What do you personally interpret an "adventurer's guild" as?

What do you personally interpret an "adventurer's guild" as?

Me personally: An "adventurer's guild" is simply a polite term for "mercenaries". Above and beyond all else, every member is good at KILLING in some fashion. Each individual might bring additional skills to the table such as stealth, diplomacy, investigation, and... something else besides killing. But above and beyond all else: They are good at combat. And so they get hired to do dangerous tasks that can be overcome through VIOLENCE or other measures. But the main trait that gives all "adventurers" a common bond is the ability to beat the shit out of other people. They are the fantasy equivalent of a PMC (Private Military Contractors).

I think adventurer companies/guilds are a lot less glamorous than you think. Mostly they get paid to plunder ancient ruins. They could be sacred sites or somesuch, right? Dirty jobs. But not even in like, a cool way. Just kind of sleazy contract-chasers without a lot of scruples.

The Hunter's Assocation from HunterxHunter is a good example. It has it's hands in many markets both legal and illegal. It works on various national levels promising to keep super powered hobos in check and offer them a way to make money that doesnt involve steam rolling countries and if shit goes bad they can be called upon to deal with it (i.e the Chimera Ant infestation).

The initiation into the HA is brutal by itself with killing being met with an mere inconvient consequence of having to wait till next year to participate unless killing your opponent is part of the test so they weed out the week and push their ideology on the strong to at least get them on their page and if they don't comply they kill them.

I'm not sure if this is supposed to be bait or not, but I will offer the following

1. Being "mercenaries" takes on a different role in a fantasy world where good and evil are physical, measurable parts of the universe and your opponents are objectively evil.

2. The service of a hired adventurer is to give solutions to problems, which can be by violent or nonviolent means depending on the players. I'd argue that the main trait giving adventurers a common bond are competence at something (including fighting) and willingness to put themselves at risk.

You can't argue the economic and social need for a well-organized system of adventurers in most D&D settings. Everywhere you look there's some horrible thing nesting in a dank cave, just waiting and and swelling in eldritch power. Eventually it's going to rise up and turn the nearest town into a mess of mangled corpses, and that's just the best case scenario.

Any civil authority who doesn't have his head up his ass is going to support an adventurer's guild. All he needs is a system of scouts who can go sniff out the nearest vampire's lair, and the bloodthirsty sellswords do the rest. Doubly useful in that it comes without all the hassle of maintaining a military force and gives the wandering bands of heavily-armed sociopaths an acceptable target for their violent outbursts. Look at this guy in pic related. How exactly is he going to contribute to the local economy without going out and plundering the forgotten wealth of a haunted catacomb?

In my campaign Adventurer's guilds are common, and have varying amounts of power.

In the town which the PCs started out in, the guild was given political authority by a baron. Thus, the guild leader acted as a governor and the rest of the guild acted as the guard, superseding anything the town leadership declared, and making the town guard impotent. They made a profit through taxation, and calling any service from the guard an "adventure," requiring a large payment for protection.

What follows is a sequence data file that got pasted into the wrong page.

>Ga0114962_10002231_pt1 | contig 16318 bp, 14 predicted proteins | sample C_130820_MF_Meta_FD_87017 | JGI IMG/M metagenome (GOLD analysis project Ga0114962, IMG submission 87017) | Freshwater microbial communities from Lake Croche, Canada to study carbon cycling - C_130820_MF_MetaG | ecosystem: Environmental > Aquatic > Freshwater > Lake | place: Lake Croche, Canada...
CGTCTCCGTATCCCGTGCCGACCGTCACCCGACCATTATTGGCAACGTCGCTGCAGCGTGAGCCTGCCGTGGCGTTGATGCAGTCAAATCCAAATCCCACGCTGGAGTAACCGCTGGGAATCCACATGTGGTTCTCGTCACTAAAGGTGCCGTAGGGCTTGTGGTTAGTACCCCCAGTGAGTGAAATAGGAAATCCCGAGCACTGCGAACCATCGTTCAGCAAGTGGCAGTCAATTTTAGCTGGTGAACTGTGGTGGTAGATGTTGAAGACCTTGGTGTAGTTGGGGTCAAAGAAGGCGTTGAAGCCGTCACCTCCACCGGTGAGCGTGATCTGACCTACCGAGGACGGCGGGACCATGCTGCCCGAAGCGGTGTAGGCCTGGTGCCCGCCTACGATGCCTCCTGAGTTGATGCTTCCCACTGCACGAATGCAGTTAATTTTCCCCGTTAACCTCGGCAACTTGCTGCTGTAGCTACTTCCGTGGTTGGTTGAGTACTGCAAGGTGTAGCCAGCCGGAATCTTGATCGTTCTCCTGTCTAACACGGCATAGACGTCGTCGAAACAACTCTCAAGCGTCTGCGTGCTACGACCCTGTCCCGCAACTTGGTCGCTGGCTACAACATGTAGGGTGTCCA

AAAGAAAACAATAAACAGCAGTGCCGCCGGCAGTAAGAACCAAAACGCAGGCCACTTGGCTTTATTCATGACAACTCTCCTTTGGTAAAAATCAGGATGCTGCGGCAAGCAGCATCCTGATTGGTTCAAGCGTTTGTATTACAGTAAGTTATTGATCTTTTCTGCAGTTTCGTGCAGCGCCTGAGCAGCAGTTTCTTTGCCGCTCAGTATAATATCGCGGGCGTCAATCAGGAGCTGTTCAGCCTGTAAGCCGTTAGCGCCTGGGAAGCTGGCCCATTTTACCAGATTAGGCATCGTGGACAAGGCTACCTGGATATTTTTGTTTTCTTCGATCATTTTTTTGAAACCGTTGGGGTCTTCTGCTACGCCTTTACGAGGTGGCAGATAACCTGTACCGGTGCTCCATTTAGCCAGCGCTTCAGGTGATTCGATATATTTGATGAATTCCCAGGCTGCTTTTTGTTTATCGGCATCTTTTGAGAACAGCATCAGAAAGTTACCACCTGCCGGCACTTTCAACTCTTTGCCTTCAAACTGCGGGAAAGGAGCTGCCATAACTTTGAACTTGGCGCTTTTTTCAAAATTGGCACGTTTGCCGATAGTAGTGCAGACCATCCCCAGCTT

In other areas, the adventurer's guild had no political power, and thus they acted as mercenaries, and in one isolated case, a charity group. In yet another situation, the guild became so powerful that nearby gentry payed them respect. Think Griffith's mercenary band from Berserk.

Honestly, a good-natured adventurer's guild should only exist in the smallest possible scale. Any power would mean they would be hired by the rich to do their bidding at a moments notice.

This. Being a Hunter/Adventurer is just being a badass with the credentials to back it up, and access to resources, opportunities, and trust that those without said credential wouldn't be afforded. The guild understands that its members are an independently minded lot so they don't try to force anything on them unless absolutely necessary. You can be an adventurer without sighing on with the guild, it's just harder.

A centralized support hub structure for servicing small teams of a kind of implicit "hero" caste or class.
It is a convenient way to quickly do away with any logistical matters for settings with a gameist bend that value streamlined experience over a more organic world.

I think of it as a network of parties, sharing mission contracts or information on treasure hidden in dangerous areas.

One group gets rich off a dragon's hall, buys a place to hang out and store their fancy adventure trophies, but they still go out every so often to save the day if need be, to collect more treasure, or just for funsies. They may be in contact with some of their old party members that split off, or just know some other adventurer's, and so they share leads on adventures that they might not have the time to go on. The network gains some renown for completing so many quests, (since they have multiple parties completing them) that the amount of missions they get contracted for increases. The owners expand to meet the demand and hire out level 1 scrubs for certain contracts, and if the scrubs survive, they become members and the network grows into a guild from there.

>You can be an adventurer without sighing on with the guild, it's just harder.

Well, unless you're doing something that everyone is not cool with but the people hiring you are cool with the fact that you're willing to do it for/with them.

I imagine that's where there are several layers of dealing with the criminal underworld. The "legit" side is basically acting as bodyguards. You're not doing anything illegal by protecting the life of a guy who does illegal shit but when you start doing illegal things yourself (stealing, assassinations, etc) then you might be stepping on toes that will get other people called on you.